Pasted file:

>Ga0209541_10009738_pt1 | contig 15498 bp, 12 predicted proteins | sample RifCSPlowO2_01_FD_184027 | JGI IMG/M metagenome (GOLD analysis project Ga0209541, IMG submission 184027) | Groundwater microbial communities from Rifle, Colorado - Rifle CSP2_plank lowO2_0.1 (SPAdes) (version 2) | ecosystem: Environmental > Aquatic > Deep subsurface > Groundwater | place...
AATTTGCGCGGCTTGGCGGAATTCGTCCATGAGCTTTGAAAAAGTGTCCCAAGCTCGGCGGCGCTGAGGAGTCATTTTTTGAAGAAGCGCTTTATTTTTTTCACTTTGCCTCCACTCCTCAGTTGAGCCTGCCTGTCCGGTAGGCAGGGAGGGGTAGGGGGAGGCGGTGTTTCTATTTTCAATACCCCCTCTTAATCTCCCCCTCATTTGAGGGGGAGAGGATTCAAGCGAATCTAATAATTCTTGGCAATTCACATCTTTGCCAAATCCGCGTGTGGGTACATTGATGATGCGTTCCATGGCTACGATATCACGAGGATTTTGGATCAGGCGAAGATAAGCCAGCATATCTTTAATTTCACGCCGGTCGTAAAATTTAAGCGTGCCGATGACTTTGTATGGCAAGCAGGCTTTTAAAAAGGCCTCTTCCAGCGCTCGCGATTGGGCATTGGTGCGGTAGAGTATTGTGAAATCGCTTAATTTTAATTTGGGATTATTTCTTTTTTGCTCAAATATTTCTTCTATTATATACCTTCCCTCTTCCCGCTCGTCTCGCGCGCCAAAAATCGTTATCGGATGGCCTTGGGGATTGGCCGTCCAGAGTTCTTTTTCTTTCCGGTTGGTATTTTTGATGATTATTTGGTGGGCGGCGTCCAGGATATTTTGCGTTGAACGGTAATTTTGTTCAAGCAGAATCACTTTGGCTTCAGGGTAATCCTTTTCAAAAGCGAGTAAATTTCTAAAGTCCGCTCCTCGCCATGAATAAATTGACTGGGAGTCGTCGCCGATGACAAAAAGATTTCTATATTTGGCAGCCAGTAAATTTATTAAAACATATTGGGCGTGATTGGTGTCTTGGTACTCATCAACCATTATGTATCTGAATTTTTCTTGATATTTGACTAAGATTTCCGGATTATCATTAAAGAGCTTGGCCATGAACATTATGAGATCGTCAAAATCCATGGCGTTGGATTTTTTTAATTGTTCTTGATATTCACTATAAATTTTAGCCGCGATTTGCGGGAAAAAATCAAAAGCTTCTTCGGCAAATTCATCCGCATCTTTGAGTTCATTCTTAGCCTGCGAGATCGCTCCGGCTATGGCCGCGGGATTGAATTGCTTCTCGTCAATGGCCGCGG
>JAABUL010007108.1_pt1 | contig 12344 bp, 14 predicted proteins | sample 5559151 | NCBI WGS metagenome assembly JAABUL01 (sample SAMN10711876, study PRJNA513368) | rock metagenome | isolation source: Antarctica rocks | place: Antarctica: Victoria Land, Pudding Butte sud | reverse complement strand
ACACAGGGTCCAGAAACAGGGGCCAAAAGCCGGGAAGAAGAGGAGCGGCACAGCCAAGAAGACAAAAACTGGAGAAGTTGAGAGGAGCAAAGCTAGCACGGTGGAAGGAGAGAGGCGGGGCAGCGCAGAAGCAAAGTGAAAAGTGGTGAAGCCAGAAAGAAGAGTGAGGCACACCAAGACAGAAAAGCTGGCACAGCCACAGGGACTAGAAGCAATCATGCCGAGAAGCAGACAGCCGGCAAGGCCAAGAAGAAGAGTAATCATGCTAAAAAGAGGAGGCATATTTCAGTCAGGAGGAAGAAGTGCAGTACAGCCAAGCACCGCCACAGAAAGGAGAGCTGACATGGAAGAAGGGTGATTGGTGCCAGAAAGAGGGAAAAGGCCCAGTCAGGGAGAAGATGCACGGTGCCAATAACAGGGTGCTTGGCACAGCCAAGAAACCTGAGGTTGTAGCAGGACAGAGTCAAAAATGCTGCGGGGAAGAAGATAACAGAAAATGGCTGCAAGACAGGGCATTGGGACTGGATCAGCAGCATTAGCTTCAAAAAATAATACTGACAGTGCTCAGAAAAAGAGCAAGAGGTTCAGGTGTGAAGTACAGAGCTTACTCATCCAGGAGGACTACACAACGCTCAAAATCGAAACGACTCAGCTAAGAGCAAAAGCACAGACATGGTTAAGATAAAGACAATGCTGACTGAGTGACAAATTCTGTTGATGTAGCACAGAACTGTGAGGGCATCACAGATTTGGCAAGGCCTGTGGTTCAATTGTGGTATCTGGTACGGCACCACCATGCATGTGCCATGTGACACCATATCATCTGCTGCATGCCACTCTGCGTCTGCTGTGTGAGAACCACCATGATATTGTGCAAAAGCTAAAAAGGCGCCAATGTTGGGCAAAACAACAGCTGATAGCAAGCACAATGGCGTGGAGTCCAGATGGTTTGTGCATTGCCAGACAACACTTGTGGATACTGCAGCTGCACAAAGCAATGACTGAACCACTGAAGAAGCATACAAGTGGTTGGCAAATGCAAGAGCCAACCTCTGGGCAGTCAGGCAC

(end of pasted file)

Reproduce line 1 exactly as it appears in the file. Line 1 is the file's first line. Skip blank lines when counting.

>Ga0209541_10009738_pt1 | contig 15498 bp, 12 predicted proteins | sample RifCSPlowO2_01_FD_184027 | JGI IMG/M metagenome (GOLD analysis project Ga0209541, IMG submission 184027) | Groundwater microbial communities from Rifle, Colorado - Rifle CSP2_plank lowO2_0.1 (SPAdes) (version 2) | ecosystem: Environmental > Aquatic > Deep subsurface > Groundwater | place...